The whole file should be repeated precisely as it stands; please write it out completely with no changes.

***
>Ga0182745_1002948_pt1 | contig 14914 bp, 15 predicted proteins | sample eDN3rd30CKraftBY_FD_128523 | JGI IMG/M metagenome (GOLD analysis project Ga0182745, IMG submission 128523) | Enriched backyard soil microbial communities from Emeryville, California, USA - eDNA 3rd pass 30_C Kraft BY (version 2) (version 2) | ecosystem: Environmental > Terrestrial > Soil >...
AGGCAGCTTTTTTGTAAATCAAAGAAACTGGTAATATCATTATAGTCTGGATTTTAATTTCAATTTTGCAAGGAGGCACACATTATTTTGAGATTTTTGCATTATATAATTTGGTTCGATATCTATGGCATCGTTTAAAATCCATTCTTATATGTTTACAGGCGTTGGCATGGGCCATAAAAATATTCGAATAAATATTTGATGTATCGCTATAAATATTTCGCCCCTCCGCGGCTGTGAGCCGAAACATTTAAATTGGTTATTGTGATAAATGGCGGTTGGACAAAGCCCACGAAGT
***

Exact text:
>Ga0182745_1002948_pt1 | contig 14914 bp, 15 predicted proteins | sample eDN3rd30CKraftBY_FD_128523 | JGI IMG/M metagenome (GOLD analysis project Ga0182745, IMG submission 128523) | Enriched backyard soil microbial communities from Emeryville, California, USA - eDNA 3rd pass 30_C Kraft BY (version 2) (version 2) | ecosystem: Environmental > Terrestrial > Soil >...
AGGCAGCTTTTTTGTAAATCAAAGAAACTGGTAATATCATTATAGTCTGGATTTTAATTTCAATTTTGCAAGGAGGCACACATTATTTTGAGATTTTTGCATTATATAATTTGGTTCGATATCTATGGCATCGTTTAAAATCCATTCTTATATGTTTACAGGCGTTGGCATGGGCCATAAAAATATTCGAATAAATATTTGATGTATCGCTATAAATATTTCGCCCCTCCGCGGCTGTGAGCCGAAACATTTAAATTGGTTATTGTGATAAATGGCGGTTGGACAAAGCCCACGAAGT